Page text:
Emil Busch Glaukar 3.1 Anastigmat Lens Returns
The mother of all modern lenses is about to return. Two enthusiastic portrait photographers are running a Kickstarter campaign in order to give a new life to the famous Glaukar 3.1/ 97mm lens to be compatible with all modern DSLR and mirrorless cameras.
Prototype of the new Glaukar f3.1
The Emil Busch Glaukar 3.1 portrait lens
Emil Busch was a pioneer of modern-day photography. In fact, he was the first to design and produce remarkable anastigmatic lenses – lenses that correct for spherical aberration – actually some time before other famous manufacturers such as Zeiss with whom he worked closely. In 1865, some 25 years before Dr. Paul Rudolph introduced his Protar lens to Zeiss, Busch patented the Pantoskop lens, the world’s first true anastigmatic lens. It was an excellent wide angle lens and his experience with this anastigmatic lens construction inspired the later development of the famous Glaukar.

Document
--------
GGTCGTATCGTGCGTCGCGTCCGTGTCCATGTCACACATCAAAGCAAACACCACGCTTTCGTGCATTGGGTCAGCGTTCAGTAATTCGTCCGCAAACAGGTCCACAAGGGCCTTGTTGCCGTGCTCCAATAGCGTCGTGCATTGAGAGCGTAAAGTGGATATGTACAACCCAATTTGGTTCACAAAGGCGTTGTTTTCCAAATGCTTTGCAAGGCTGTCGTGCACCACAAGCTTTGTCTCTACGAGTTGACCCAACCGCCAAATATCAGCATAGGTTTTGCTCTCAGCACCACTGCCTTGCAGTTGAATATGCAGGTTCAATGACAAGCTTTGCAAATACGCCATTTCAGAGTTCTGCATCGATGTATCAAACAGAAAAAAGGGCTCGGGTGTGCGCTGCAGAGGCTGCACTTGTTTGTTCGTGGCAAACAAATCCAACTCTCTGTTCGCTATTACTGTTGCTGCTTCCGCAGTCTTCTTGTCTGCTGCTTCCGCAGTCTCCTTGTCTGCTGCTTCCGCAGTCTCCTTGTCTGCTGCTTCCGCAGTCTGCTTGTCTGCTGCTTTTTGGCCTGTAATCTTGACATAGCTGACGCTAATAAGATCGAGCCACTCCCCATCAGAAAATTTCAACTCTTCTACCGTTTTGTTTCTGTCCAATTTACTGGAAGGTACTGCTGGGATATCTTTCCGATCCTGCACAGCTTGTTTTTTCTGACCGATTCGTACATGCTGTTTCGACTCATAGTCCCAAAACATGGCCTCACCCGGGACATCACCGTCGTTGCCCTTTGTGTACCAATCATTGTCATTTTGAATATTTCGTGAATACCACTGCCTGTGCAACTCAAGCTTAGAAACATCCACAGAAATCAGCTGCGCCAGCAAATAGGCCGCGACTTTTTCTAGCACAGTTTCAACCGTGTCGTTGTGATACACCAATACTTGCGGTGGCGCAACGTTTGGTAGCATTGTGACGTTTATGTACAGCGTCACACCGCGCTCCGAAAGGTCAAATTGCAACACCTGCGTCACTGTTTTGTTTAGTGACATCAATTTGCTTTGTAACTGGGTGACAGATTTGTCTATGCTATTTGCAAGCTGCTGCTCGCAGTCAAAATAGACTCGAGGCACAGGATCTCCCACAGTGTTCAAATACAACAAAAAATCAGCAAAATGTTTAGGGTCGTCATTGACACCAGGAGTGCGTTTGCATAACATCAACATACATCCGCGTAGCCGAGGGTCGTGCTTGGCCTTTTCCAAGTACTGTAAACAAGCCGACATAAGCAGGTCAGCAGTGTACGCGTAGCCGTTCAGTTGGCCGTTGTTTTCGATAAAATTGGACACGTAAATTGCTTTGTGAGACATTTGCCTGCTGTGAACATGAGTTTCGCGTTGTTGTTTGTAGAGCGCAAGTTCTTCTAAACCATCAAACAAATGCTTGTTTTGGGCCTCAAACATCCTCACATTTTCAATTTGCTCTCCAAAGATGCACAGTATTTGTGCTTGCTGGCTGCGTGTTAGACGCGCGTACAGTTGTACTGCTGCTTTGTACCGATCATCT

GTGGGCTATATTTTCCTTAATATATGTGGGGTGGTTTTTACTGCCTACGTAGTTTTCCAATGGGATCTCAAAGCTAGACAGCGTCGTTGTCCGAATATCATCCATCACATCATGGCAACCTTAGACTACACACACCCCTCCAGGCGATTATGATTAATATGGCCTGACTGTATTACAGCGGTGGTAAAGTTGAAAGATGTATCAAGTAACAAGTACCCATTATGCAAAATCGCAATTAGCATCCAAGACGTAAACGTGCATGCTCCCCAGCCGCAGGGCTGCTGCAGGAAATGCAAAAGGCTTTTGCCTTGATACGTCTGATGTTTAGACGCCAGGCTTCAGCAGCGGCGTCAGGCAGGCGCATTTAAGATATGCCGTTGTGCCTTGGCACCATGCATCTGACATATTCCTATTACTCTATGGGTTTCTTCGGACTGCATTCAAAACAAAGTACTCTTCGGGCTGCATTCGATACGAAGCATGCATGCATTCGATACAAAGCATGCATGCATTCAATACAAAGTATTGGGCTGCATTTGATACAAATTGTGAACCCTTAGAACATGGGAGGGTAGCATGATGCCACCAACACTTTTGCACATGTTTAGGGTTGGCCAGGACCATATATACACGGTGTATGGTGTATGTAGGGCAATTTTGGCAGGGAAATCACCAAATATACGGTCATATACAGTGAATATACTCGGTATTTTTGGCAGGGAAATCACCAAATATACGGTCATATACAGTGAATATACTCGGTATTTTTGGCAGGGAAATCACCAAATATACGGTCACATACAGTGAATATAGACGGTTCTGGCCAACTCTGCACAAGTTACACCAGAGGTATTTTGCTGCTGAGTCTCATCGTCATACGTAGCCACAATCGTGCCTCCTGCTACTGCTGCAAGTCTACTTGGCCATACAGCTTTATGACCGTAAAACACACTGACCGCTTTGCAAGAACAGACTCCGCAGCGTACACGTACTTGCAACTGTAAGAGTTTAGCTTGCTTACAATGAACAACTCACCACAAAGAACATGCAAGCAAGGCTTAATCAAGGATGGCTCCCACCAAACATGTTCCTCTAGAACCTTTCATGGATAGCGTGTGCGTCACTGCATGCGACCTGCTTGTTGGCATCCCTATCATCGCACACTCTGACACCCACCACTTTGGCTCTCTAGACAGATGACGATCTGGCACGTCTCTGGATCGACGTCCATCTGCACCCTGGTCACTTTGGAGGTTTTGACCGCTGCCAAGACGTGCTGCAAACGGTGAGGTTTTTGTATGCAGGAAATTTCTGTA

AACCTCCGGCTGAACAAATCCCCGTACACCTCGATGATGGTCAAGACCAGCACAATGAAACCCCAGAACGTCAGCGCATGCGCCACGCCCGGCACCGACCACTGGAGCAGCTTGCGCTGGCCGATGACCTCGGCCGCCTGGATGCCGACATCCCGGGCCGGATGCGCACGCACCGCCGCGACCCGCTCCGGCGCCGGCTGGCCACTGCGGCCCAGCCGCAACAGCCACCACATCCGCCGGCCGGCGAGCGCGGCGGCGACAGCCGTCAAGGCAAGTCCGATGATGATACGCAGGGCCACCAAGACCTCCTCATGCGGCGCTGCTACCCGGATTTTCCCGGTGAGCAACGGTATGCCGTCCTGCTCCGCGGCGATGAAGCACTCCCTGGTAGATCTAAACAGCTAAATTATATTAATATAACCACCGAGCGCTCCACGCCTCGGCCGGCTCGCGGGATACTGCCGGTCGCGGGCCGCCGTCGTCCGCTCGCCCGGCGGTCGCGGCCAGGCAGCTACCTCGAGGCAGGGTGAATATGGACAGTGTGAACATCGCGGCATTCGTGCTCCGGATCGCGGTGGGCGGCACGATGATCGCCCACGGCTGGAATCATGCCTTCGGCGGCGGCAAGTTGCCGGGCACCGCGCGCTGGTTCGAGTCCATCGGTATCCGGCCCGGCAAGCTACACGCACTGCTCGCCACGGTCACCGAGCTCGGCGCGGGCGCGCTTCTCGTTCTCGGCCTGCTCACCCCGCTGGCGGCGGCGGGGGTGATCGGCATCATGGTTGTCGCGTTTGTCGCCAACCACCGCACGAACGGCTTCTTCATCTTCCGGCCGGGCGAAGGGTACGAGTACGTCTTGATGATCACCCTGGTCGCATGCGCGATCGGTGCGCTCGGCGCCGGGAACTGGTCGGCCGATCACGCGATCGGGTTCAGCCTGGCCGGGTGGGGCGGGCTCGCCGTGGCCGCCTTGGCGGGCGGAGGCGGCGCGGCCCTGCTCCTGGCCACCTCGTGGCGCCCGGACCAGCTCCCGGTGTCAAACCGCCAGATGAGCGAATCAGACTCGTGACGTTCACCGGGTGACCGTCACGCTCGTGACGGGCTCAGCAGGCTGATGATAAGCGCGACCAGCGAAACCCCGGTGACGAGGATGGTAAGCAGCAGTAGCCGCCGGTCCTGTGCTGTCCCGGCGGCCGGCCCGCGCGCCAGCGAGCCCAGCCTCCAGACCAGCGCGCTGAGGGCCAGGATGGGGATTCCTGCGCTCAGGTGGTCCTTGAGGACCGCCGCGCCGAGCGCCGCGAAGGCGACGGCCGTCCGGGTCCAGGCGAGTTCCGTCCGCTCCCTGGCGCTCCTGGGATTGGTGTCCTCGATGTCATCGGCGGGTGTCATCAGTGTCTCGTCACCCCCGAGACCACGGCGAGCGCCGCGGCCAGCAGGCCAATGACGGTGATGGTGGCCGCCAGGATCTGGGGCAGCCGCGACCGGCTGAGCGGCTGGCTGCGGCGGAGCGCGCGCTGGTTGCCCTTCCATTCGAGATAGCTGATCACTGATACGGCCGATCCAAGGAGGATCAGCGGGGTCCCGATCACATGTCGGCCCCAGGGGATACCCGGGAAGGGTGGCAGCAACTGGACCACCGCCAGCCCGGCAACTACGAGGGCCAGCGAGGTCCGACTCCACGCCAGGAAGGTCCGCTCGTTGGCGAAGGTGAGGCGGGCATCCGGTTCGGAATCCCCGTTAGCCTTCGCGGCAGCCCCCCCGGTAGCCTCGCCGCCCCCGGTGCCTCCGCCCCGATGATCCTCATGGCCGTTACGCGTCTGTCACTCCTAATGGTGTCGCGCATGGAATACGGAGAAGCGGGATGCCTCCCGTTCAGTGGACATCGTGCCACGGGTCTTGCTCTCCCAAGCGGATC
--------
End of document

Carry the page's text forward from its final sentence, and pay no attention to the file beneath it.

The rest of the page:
In 1910, Emil Busch introduced the Glaukar, another fully corrected photographic lens, which besides solving spherical aberration, corrected coma and astigmatism. Unlike Rudolph’s Protar, which did not work properly because its construction required glass coatings not available at the time, the Emil Busch Glaukar lens was the first anastigmatic lens for daily portrait photography. By creating his anastigmatic lenses, Busch corrected the above mentioned faults by careful combination of the lens elements. Sharpness and artistic images were possible for the first time.
In its time, the remarkable and usable anastigmatic lens Emil Busch’s F 3.1 Glaukar Anastigmat, was considered a very “fast” lens, meaning it works well in available, low-light light.
Excerpt from a Emil Busch catalogue published in London, year unknown